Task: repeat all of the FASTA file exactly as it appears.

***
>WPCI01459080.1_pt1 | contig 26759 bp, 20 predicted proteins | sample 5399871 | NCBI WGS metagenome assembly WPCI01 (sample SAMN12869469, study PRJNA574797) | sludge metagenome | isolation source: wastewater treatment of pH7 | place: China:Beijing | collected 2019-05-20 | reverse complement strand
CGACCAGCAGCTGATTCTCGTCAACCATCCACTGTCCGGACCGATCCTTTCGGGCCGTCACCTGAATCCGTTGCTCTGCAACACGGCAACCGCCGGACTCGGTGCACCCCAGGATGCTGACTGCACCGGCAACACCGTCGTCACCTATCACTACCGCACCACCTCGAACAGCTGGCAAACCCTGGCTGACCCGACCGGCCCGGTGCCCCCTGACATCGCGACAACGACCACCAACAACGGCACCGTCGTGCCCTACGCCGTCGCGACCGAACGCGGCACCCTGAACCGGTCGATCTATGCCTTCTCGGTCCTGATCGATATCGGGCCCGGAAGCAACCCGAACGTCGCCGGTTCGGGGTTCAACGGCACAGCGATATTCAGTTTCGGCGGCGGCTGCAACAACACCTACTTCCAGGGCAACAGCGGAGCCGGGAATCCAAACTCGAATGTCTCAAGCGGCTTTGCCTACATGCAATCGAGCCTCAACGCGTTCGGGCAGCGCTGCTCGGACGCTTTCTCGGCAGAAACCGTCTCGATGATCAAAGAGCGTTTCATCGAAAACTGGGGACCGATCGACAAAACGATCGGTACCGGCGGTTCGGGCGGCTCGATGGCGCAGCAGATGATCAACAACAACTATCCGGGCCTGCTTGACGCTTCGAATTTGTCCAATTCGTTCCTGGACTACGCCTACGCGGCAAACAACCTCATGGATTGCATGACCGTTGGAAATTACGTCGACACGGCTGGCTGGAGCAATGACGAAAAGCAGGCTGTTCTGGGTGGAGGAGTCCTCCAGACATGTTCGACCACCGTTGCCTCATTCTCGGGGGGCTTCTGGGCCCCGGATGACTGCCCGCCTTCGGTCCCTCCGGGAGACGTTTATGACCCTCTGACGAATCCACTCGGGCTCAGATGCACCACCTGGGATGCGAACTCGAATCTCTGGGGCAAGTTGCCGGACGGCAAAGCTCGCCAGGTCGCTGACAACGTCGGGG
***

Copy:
>WPCI01459080.1_pt1 | contig 26759 bp, 20 predicted proteins | sample 5399871 | NCBI WGS metagenome assembly WPCI01 (sample SAMN12869469, study PRJNA574797) | sludge metagenome | isolation source: wastewater treatment of pH7 | place: China:Beijing | collected 2019-05-20 | reverse complement strand
CGACCAGCAGCTGATTCTCGTCAACCATCCACTGTCCGGACCGATCCTTTCGGGCCGTCACCTGAATCCGTTGCTCTGCAACACGGCAACCGCCGGACTCGGTGCACCCCAGGATGCTGACTGCACCGGCAACACCGTCGTCACCTATCACTACCGCACCACCTCGAACAGCTGGCAAACCCTGGCTGACCCGACCGGCCCGGTGCCCCCTGACATCGCGACAACGACCACCAACAACGGCACCGTCGTGCCCTACGCCGTCGCGACCGAACGCGGCACCCTGAACCGGTCGATCTATGCCTTCTCGGTCCTGATCGATATCGGGCCCGGAAGCAACCCGAACGTCGCCGGTTCGGGGTTCAACGGCACAGCGATATTCAGTTTCGGCGGCGGCTGCAACAACACCTACTTCCAGGGCAACAGCGGAGCCGGGAATCCAAACTCGAATGTCTCAAGCGGCTTTGCCTACATGCAATCGAGCCTCAACGCGTTCGGGCAGCGCTGCTCGGACGCTTTCTCGGCAGAAACCGTCTCGATGATCAAAGAGCGTTTCATCGAAAACTGGGGACCGATCGACAAAACGATCGGTACCGGCGGTTCGGGCGGCTCGATGGCGCAGCAGATGATCAACAACAACTATCCGGGCCTGCTTGACGCTTCGAATTTGTCCAATTCGTTCCTGGACTACGCCTACGCGGCAAACAACCTCATGGATTGCATGACCGTTGGAAATTACGTCGACACGGCTGGCTGGAGCAATGACGAAAAGCAGGCTGTTCTGGGTGGAGGAGTCCTCCAGACATGTTCGACCACCGTTGCCTCATTCTCGGGGGGCTTCTGGGCCCCGGATGACTGCCCGCCTTCGGTCCCTCCGGGAGACGTTTATGACCCTCTGACGAATCCACTCGGGCTCAGATGCACCACCTGGGATGCGAACTCGAATCTCTGGGGCAAGTTGCCGGACGGCAAAGCTCGCCAGGTCGCTGACAACGTCGGGG